The Exploratorium’s induction program is designed to counter such trends by giving new science teachers access to a supportive professional community and enhancing their development as educators. And evidence suggests that the program’s approach is effective. A recent survey of its induction-program graduates through 2010—with a 37 percent response rate—found that 91 percent of respondents stayed in the classroom for at least five years, and 73 percent of graduates who responded are still teaching in K-12 settings. Only 3 percent had left education-related fields altogether.
For Laura Hodder, who was in one of the program’s earliest cohorts, the Exploratorium’s philosophy of science learning through exploration has provided a “lifeline” for her vocation as an educator. As an adjunct professor at the University of San Francisco, Hodder now teaches science curriculum and instruction to student-teachers working toward certification. Her piece of parting advice for prospective teachers is to apply to the Exploratorium, so they can “move beyond what the textbook has to offer and craft classrooms that get students excited about science,” she said.
‘A Safe Place’ to Grow
The Exploratorium has a bustling science-educator community that the museum’s leaders fondly call a “guild,” and former participants in the induction program often return as support staff themselves. As a result, new teachers can develop a deep understanding of the content they will be teaching from both scientists and those who have experience in K-12 classrooms.
“There are so many hurdles to becoming a teacher, and science teachers have all the material to learn on top of that,” said program coordinator Lori Lambertson. “Because we exist outside of the state and district, we can provide a safe place for new teachers to grow as learners.”
Through the program, participants develop curricula and experiments for their classroom with the help of staff scientists. The institute also provides additional support in and out of the classroom from mentors and classroom coaches and hosts an active listserv run by the staff scientists and teachers.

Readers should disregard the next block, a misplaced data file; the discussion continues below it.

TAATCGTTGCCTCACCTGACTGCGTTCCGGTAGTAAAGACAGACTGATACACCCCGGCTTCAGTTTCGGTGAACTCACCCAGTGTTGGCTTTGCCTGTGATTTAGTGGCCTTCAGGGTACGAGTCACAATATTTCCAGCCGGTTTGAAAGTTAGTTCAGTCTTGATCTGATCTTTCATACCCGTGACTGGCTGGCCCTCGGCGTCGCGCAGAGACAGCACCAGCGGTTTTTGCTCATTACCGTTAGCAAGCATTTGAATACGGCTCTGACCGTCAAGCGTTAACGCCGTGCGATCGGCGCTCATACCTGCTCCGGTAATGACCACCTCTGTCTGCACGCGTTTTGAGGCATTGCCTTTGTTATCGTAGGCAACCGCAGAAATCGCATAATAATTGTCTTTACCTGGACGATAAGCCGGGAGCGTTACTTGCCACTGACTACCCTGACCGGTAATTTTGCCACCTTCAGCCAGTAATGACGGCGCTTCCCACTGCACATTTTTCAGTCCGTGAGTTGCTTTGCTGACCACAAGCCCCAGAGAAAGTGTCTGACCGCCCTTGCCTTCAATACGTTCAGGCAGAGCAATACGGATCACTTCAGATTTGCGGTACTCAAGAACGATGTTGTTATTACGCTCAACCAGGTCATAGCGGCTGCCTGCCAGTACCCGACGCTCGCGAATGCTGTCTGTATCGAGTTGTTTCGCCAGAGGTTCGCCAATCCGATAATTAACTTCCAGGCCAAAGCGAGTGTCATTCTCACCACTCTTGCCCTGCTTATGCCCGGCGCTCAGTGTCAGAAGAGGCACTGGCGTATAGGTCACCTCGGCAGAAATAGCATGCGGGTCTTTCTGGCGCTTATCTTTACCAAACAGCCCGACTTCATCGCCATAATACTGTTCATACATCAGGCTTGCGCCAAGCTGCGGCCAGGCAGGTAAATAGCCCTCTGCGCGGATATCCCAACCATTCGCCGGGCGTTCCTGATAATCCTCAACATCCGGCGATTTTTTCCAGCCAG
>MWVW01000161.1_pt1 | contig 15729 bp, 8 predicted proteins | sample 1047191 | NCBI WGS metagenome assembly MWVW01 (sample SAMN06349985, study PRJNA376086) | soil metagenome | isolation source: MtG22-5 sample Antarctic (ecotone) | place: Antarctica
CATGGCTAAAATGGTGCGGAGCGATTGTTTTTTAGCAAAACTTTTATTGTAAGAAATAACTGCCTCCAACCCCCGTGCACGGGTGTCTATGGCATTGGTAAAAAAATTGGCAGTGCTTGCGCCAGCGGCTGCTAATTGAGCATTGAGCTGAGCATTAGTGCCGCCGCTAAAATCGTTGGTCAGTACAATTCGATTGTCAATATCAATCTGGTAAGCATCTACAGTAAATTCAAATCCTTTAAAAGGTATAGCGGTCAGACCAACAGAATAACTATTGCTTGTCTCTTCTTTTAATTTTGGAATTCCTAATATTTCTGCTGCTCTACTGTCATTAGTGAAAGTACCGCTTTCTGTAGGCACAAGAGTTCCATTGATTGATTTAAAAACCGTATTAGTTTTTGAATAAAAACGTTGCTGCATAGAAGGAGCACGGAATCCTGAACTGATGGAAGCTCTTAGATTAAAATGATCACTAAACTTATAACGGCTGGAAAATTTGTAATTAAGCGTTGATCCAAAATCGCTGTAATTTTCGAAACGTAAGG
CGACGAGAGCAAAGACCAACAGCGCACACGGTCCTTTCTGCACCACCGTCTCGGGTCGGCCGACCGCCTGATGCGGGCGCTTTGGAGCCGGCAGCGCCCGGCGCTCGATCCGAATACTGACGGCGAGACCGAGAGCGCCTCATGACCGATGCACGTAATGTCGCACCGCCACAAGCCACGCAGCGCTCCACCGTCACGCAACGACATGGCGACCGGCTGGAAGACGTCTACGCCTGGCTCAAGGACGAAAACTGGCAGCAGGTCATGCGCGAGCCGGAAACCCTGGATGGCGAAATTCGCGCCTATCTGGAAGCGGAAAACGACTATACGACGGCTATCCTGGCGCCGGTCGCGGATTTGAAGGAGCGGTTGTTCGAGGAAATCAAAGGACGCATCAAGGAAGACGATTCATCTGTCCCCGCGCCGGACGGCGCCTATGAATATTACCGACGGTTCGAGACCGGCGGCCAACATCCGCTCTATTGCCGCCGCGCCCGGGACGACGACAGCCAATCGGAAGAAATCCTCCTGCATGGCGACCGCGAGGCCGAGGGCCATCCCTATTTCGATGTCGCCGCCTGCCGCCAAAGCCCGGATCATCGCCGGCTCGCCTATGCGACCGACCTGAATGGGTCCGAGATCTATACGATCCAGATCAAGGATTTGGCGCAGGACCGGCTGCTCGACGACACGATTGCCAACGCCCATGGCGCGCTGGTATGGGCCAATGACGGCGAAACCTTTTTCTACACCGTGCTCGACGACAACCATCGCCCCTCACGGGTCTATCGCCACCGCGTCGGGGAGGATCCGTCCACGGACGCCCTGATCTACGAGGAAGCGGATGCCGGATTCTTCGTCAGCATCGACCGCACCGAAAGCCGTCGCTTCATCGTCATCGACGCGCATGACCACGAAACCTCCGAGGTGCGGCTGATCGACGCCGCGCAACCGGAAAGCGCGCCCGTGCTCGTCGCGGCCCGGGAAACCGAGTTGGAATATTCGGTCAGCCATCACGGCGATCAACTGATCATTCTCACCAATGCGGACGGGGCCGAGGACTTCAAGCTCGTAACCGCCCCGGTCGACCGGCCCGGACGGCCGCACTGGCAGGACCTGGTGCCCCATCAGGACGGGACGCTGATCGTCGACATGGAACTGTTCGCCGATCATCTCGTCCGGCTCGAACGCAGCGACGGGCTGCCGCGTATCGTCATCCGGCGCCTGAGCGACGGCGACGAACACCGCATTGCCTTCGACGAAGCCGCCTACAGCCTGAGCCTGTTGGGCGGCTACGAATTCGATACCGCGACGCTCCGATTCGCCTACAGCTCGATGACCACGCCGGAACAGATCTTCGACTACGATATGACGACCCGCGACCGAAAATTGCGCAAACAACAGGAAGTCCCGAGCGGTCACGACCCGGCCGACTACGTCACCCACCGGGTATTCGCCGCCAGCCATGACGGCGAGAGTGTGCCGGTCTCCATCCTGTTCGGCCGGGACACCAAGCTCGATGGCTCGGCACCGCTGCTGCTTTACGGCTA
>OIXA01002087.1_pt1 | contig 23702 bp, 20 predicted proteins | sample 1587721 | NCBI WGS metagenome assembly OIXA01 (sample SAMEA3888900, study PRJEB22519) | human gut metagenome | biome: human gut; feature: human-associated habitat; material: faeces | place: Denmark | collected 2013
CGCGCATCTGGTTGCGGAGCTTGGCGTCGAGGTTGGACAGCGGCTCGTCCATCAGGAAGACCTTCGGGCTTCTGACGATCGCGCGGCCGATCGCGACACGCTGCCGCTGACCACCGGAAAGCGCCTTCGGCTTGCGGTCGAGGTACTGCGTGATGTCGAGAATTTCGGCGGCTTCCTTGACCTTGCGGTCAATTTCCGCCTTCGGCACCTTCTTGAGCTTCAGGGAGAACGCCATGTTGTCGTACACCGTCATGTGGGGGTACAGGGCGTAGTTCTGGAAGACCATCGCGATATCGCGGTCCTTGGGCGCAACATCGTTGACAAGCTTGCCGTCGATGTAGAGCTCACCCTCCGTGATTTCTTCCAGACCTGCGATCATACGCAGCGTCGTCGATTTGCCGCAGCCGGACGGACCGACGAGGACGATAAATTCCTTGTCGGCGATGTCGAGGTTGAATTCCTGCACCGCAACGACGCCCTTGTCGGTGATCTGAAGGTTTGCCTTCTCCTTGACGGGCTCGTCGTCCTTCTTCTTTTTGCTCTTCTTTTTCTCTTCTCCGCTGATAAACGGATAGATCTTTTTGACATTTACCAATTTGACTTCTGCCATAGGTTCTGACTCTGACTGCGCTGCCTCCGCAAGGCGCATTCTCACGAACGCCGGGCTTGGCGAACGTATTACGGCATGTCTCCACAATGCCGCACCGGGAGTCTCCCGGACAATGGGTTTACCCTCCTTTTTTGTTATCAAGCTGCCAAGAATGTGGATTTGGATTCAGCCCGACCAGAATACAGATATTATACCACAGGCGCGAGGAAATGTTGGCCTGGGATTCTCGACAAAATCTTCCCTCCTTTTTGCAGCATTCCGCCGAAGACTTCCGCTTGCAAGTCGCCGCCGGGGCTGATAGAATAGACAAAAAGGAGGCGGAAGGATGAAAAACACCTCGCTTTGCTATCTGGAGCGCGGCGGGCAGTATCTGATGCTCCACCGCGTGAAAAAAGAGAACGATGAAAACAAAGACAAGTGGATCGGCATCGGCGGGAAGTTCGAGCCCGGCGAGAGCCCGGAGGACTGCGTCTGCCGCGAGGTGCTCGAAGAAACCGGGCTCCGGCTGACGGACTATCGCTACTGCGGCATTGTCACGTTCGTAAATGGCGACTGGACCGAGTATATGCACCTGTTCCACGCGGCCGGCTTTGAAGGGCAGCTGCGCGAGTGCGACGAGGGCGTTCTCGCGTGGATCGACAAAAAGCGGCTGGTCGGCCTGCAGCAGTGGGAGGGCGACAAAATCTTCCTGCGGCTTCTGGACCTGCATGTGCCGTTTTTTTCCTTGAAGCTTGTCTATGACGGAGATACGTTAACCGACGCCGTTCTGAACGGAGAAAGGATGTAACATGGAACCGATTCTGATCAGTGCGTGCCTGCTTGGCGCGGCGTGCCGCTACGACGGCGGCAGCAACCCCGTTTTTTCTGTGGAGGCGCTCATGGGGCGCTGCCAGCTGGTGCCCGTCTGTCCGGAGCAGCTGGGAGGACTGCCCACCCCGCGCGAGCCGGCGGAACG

Robert Coverdell, a current second-year participant, used those support resources to design a fall curriculum for his students at Downtown High School in the San Francisco Unified district. The students at the credit-recovery school will learn math by studying the geometry of their faces and the science of gender by looking at differences in the brain. Coverdell said his biggest challenge has been creating a unique curriculum every semester for his math, science, and theater program. With the induction-program staff’s input, he has been able to craft lessons more quickly, he said.
“This year, I feel so much more comfortable coming to school every day, and I can see the students responding better because class is more linear in fashion,” Coverdell said. “Having that space to talk to other teachers about the content I am teaching is so much more fruitful than teaching by myself.”
The 21 veteran teachers who serve as mentors and classroom coaches in the program attend training at the Exploratorium’s Leadership Institute not only to help new teachers but also to strengthen their own leadership at the school and district level. Tammy Cook-Endres and Zeke Kossover, former K-12 science educators who co-direct the program, invite alumni of the Teacher Institute to apply to become mentors and coaches after observing their support of other teachers.
“Providing the evidence for figuring things out is one of the jobs of teachers,” Kossover said. “We want mentors and coaches to be focused on being able to give that kind of science-specific support which is often not available to teachers in any other way. These teachers want to give back and help new teachers because they know how hard it is.”
Bree Barnett Dreyfuss, a physics teacher at Amador Valley High School in Pleasanton, Calif., is an alum of the Exploratorium induction program and a current staff mentor. She said she took the position as mentor to provide the same kind of support that got her through her own first year of teaching 11 years ago. Much of her mentoring work this year with seven new teachers is drawn from her experiences in the classroom, but she also tries to provide the tools to let teachers experiment on their own. When she and her mentees get together for meetings, the conversation is often about what’s going to get teachers through Monday morning.
“This is an incredibly difficult job that is not well-understood and not well-supported,” said Barnett Dreyfuss. “At the Exploratorium, you have this giant group of people that are all trained in the same mindset, and we all support each other. When you have that kind of enthusiasm you are building within teachers, that will transfer to the students.”
Coverage of policy efforts to improve the teaching profession is supported by a grant from the Joyce Foundation, atwww.joycefdn.org/Programs/Education. Education Week retains sole editorial control over the content of this coverage.